Christina L. Richards
Christina Richards' research interests incorporate genomics tools and approaches into robust ecological experiments, which will be a critical component of understanding how organisms respond to the ecological and evolutionary challenges of human alteration of the global environment. The rapidly escalating amount of genomic tools developed for model systems grown in controlled conditions can be used to examine the mechanisms of phenotypic response in a broad array of wild organisms and biologically relevant conditions. Also, several epigenetic mechanisms have dramatic effects on phenotype, even in the absence of changes in genotype, and there is increasing evidence that epigenetic processes are an important component of hybridization events and response to stressful environments.
Hybridization and exposure to stressful conditions have been important in the evolutionary history of many plant species and especially in more recent, human mediated plant invasions. Therefore, investigating epigenetic effects in the lab's experimental studies could significantly improve the understanding of the mechanisms underlying phenotypic variation and the translation from genotype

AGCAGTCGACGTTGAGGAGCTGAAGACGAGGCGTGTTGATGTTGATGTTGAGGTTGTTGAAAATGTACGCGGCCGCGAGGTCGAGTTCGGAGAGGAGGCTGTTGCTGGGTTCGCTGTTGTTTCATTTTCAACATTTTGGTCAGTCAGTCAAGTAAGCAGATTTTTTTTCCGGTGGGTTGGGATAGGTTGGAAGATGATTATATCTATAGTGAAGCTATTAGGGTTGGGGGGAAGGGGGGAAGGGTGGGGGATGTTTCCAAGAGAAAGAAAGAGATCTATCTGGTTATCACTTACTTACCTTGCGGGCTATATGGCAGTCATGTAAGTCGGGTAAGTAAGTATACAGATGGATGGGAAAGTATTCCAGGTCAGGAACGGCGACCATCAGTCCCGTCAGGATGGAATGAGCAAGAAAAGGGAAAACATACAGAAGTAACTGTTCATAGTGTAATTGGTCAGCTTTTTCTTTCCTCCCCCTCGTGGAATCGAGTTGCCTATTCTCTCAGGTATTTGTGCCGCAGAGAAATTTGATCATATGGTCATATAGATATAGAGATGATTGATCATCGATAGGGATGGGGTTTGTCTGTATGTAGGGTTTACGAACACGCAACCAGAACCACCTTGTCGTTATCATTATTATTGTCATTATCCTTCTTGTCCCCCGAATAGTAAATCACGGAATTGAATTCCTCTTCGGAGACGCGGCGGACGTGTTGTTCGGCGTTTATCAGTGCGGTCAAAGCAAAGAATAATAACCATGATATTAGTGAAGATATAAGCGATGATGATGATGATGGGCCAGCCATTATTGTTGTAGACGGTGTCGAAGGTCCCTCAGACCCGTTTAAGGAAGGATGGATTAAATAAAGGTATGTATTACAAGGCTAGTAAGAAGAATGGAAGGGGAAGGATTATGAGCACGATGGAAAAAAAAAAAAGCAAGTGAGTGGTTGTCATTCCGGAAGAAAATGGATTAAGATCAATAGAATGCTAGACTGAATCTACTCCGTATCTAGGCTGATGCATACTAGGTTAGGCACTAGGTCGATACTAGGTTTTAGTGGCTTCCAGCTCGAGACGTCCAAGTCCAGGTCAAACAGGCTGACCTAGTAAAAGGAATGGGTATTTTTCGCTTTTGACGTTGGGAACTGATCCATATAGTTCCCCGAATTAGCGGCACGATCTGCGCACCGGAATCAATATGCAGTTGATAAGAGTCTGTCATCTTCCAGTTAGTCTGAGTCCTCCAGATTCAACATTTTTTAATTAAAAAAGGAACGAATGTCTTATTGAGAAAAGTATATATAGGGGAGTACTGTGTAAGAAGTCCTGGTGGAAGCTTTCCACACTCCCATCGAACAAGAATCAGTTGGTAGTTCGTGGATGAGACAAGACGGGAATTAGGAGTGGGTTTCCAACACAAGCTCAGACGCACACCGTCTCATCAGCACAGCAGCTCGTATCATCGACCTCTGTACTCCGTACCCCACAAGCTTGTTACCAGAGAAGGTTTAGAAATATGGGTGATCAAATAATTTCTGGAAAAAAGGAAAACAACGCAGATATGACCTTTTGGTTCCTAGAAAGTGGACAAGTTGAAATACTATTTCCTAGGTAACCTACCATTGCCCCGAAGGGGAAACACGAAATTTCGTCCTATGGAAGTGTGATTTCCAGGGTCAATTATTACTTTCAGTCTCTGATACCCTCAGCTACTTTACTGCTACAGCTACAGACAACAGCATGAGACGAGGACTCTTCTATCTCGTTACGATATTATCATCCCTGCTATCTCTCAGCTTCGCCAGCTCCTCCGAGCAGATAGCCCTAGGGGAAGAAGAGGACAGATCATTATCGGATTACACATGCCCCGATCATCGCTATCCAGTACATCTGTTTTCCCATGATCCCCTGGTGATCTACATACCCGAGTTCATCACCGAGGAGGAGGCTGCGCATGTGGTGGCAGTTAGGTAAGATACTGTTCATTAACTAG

to phenotype. Placing genomics and systems biology within a classic ecological genetics framework allows us to investigate these components of plant response to natural and human altered environments.
Current and future research in her laboratory include studies of: 1) ecological genetics and genomics in coastal salt marsh plants to address ecological interactions and response to climate change; 2) how epigenetic effects contribute to phenotypic variation and ecological breadth in native and invasive plants; 3) experimental evolution of epigenetic effects in Arabidopsis 4) phenotypic plasticity in natural and agricultural systems in changing environments.
Office: SCA 127
Jason R. Rohr
The research interests of the Rohr lab often fall at the interface of ecotoxicology, conservation biology, climate science, and community, population, behavioral, and disease ecology. The lab is particularly interested in how anthropogenic changes, mainly pollution and climate change, affect wildlife populations, species interactions, and the spread of disease. These effects are undoubtedly complex and dependent upon biotic and abiotic conditions. Consequently, the lab and associated collaborators have studied interactions among multiple natural and anthropogenic stressors and are making efforts to integrate its research across disciplines.
The lab's goal is to understand, and develop solutions to, environmental problems to enhance the likelihood of a sustainable existence for both humans and wildlife. Much of Jason's research has focused on amphibians because they are declining globally. However, the Rohr lab has worked with a diversity of taxa and tries to be more motivated by interesting questions, syntheses, and the quest for generalities in ecology and conservation than taxa-specific pursuits.